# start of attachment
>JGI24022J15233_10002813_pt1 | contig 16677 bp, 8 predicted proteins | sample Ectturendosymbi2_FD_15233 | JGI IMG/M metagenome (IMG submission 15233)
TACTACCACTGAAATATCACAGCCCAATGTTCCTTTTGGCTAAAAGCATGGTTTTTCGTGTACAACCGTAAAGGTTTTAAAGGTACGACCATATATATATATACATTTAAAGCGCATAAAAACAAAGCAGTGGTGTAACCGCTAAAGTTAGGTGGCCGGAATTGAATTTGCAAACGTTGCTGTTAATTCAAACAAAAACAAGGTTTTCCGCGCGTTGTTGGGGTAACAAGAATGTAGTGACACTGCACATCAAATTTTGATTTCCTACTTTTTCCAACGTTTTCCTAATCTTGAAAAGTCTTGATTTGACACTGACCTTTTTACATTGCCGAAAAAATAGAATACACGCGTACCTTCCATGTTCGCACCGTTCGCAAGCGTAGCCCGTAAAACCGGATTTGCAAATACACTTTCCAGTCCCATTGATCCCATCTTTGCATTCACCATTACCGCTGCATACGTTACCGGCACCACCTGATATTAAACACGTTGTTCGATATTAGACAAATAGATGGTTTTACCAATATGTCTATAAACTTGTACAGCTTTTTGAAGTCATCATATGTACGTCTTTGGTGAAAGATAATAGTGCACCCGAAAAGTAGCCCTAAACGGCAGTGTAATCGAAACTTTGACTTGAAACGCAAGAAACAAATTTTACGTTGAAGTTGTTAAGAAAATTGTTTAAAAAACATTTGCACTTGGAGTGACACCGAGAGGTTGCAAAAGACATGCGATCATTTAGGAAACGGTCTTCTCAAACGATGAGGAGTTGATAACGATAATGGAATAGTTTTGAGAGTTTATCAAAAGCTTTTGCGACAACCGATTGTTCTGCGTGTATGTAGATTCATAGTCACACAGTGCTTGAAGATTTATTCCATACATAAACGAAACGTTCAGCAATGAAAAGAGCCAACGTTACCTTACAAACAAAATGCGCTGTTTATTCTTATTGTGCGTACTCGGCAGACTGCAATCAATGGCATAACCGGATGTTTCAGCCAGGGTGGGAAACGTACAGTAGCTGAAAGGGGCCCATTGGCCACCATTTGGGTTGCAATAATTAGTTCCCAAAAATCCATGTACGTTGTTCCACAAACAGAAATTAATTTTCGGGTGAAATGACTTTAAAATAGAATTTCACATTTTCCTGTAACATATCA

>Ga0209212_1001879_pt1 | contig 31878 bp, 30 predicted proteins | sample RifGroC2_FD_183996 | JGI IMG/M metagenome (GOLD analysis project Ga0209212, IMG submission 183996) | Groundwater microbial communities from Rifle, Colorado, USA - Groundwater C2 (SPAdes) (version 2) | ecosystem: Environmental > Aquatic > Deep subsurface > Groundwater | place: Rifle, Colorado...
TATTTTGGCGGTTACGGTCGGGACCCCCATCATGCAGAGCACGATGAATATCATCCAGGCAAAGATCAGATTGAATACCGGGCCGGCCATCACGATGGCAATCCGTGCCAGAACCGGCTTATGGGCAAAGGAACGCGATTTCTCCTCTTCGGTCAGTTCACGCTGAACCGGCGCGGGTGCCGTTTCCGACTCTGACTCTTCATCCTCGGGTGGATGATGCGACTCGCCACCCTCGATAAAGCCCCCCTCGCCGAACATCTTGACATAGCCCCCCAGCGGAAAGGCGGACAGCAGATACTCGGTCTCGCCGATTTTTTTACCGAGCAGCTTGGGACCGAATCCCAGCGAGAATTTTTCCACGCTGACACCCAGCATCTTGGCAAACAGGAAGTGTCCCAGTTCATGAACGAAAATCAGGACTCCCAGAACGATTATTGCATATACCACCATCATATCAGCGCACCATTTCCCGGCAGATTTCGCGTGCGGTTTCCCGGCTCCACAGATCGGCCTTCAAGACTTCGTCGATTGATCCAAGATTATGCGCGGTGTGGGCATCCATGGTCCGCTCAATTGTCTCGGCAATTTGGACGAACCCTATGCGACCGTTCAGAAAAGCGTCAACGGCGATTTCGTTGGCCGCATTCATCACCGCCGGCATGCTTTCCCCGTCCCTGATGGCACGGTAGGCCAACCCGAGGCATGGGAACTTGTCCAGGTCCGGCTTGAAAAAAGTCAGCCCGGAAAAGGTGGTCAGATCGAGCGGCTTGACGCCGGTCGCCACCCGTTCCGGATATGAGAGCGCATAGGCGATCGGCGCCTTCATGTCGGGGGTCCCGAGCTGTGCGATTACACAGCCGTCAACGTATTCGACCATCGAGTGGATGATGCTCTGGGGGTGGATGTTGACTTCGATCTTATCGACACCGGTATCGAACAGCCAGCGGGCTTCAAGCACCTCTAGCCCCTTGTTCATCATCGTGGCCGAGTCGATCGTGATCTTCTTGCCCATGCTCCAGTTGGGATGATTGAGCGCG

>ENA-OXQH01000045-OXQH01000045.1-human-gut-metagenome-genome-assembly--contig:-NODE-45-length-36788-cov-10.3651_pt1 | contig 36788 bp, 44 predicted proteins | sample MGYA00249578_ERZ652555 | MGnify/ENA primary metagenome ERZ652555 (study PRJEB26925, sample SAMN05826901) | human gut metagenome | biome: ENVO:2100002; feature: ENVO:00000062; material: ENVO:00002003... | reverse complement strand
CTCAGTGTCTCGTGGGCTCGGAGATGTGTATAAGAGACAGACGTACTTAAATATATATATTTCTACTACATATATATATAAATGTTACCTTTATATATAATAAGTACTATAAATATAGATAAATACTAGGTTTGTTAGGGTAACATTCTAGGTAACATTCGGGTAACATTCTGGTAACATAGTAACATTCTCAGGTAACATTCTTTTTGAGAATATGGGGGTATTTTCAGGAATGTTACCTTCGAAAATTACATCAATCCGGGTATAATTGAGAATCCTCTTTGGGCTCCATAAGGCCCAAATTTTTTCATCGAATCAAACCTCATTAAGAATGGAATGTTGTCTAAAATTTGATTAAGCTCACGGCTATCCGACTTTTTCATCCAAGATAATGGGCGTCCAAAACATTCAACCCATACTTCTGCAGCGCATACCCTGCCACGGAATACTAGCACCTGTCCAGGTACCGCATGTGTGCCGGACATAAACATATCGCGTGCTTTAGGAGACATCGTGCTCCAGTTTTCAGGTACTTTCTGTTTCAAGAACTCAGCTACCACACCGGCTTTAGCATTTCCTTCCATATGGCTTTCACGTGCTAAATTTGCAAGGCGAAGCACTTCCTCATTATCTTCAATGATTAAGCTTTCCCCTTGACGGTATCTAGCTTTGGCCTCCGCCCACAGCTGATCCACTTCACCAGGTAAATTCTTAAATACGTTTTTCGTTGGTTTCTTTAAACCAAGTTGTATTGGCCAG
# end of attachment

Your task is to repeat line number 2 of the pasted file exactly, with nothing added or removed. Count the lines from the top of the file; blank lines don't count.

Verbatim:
TACTACCACTGAAATATCACAGCCCAATGTTCCTTTTGGCTAAAAGCATGGTTTTTCGTGTACAACCGTAAAGGTTTTAAAGGTACGACCATATATATATATACATTTAAAGCGCATAAAAACAAAGCAGTGGTGTAACCGCTAAAGTTAGGTGGCCGGAATTGAATTTGCAAACGTTGCTGTTAATTCAAACAAAAACAAGGTTTTCCGCGCGTTGTTGGGGTAACAAGAATGTAGTGACACTGCACATCAAATTTTGATTTCCTACTTTTTCCAACGTTTTCCTAATCTTGAAAAGTCTTGATTTGACACTGACCTTTTTACATTGCCGAAAAAATAGAATACACGCGTACCTTCCATGTTCGCACCGTTCGCAAGCGTAGCCCGTAAAACCGGATTTGCAAATACACTTTCCAGTCCCATTGATCCCATCTTTGCATTCACCATTACCGCTGCATACGTTACCGGCACCACCTGATATTAAACACGTTGTTCGATATTAGACAAATAGATGGTTTTACCAATATGTCTATAAACTTGTACAGCTTTTTGAAGTCATCATATGTACGTCTTTGGTGAAAGATAATAGTGCACCCGAAAAGTAGCCCTAAACGGCAGTGTAATCGAAACTTTGACTTGAAACGCAAGAAACAAATTTTACGTTGAAGTTGTTAAGAAAATTGTTTAAAAAACATTTGCACTTGGAGTGACACCGAGAGGTTGCAAAAGACATGCGATCATTTAGGAAACGGTCTTCTCAAACGATGAGGAGTTGATAACGATAATGGAATAGTTTTGAGAGTTTATCAAAAGCTTTTGCGACAACCGATTGTTCTGCGTGTATGTAGATTCATAGTCACACAGTGCTTGAAGATTTATTCCATACATAAACGAAACGTTCAGCAATGAAAAGAGCCAACGTTACCTTACAAACAAAATGCGCTGTTTATTCTTATTGTGCGTACTCGGCAGACTGCAATCAATGGCATAACCGGATGTTTCAGCCAGGGTGGGAAACGTACAGTAGCTGAAAGGGGCCCATTGGCCACCATTTGGGTTGCAATAATTAGTTCCCAAAAATCCATGTACGTTGTTCCACAAACAGAAATTAATTTTCGGGTGAAATGACTTTAAAATAGAATTTCACATTTTCCTGTAACATATCA